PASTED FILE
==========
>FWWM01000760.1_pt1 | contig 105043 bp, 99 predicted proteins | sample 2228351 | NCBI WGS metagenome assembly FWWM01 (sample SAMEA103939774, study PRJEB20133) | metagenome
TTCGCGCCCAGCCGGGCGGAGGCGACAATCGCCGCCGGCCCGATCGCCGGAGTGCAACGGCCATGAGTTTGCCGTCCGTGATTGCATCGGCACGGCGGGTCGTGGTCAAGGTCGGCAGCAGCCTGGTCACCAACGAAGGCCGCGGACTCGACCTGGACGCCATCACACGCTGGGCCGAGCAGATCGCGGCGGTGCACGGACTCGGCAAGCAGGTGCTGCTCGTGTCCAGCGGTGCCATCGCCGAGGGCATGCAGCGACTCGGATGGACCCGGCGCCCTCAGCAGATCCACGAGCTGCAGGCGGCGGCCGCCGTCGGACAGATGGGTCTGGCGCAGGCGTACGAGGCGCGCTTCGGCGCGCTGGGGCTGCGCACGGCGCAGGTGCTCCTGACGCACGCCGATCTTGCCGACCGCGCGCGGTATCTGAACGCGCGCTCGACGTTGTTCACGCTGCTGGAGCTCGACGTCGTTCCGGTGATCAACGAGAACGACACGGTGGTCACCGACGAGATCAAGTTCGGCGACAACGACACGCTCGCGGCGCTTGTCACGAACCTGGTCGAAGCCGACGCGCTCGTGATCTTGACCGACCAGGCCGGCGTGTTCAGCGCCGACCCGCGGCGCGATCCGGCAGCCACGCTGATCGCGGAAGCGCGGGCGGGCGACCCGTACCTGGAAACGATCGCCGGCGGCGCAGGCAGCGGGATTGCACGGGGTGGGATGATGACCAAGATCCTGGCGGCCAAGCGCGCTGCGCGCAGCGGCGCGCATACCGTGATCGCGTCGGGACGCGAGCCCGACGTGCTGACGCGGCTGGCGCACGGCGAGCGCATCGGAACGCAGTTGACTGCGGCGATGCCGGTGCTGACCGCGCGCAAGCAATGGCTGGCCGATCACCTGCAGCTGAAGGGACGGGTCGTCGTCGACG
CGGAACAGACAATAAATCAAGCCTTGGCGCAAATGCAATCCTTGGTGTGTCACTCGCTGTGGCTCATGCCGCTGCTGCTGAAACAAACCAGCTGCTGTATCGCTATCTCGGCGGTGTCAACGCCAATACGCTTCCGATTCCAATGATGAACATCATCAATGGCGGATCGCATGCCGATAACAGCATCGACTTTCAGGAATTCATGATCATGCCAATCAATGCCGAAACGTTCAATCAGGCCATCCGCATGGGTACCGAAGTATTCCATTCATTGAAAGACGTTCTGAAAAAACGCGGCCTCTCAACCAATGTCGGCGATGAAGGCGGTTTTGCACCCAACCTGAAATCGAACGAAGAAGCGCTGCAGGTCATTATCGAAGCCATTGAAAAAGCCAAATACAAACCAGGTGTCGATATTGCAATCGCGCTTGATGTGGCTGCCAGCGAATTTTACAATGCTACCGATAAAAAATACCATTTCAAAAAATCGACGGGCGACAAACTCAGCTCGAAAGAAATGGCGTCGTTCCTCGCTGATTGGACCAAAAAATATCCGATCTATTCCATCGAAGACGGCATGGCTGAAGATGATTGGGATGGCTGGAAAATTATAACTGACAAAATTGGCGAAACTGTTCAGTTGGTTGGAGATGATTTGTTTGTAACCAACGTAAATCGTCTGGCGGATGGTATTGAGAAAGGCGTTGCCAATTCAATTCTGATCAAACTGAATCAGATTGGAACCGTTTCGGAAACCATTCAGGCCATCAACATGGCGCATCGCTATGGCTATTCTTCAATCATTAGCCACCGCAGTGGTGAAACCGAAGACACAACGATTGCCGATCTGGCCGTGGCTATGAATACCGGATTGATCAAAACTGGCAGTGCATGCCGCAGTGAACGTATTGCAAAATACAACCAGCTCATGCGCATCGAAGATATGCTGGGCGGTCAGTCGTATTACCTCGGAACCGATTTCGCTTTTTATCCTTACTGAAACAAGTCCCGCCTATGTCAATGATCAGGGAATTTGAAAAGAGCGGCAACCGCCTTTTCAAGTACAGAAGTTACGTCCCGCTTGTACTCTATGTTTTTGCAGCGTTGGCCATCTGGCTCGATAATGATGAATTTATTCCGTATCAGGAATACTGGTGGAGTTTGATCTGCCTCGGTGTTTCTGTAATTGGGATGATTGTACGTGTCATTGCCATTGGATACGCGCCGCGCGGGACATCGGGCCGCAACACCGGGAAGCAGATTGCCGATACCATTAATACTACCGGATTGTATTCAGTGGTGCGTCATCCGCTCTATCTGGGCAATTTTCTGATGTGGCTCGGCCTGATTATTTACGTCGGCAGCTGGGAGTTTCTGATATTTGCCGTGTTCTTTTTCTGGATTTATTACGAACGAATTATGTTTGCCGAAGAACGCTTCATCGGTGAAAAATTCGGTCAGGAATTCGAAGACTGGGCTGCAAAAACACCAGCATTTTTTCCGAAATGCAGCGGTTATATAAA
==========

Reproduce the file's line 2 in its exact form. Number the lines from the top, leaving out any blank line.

TTCGCGCCCAGCCGGGCGGAGGCGACAATCGCCGCCGGCCCGATCGCCGGAGTGCAACGGCCATGAGTTTGCCGTCCGTGATTGCATCGGCACGGCGGGTCGTGGTCAAGGTCGGCAGCAGCCTGGTCACCAACGAAGGCCGCGGACTCGACCTGGACGCCATCACACGCTGGGCCGAGCAGATCGCGGCGGTGCACGGACTCGGCAAGCAGGTGCTGCTCGTGTCCAGCGGTGCCATCGCCGAGGGCATGCAGCGACTCGGATGGACCCGGCGCCCTCAGCAGATCCACGAGCTGCAGGCGGCGGCCGCCGTCGGACAGATGGGTCTGGCGCAGGCGTACGAGGCGCGCTTCGGCGCGCTGGGGCTGCGCACGGCGCAGGTGCTCCTGACGCACGCCGATCTTGCCGACCGCGCGCGGTATCTGAACGCGCGCTCGACGTTGTTCACGCTGCTGGAGCTCGACGTCGTTCCGGTGATCAACGAGAACGACACGGTGGTCACCGACGAGATCAAGTTCGGCGACAACGACACGCTCGCGGCGCTTGTCACGAACCTGGTCGAAGCCGACGCGCTCGTGATCTTGACCGACCAGGCCGGCGTGTTCAGCGCCGACCCGCGGCGCGATCCGGCAGCCACGCTGATCGCGGAAGCGCGGGCGGGCGACCCGTACCTGGAAACGATCGCCGGCGGCGCAGGCAGCGGGATTGCACGGGGTGGGATGATGACCAAGATCCTGGCGGCCAAGCGCGCTGCGCGCAGCGGCGCGCATACCGTGATCGCGTCGGGACGCGAGCCCGACGTGCTGACGCGGCTGGCGCACGGCGAGCGCATCGGAACGCAGTTGACTGCGGCGATGCCGGTGCTGACCGCGCGCAAGCAATGGCTGGCCGATCACCTGCAGCTGAAGGGACGGGTCGTCGTCGACG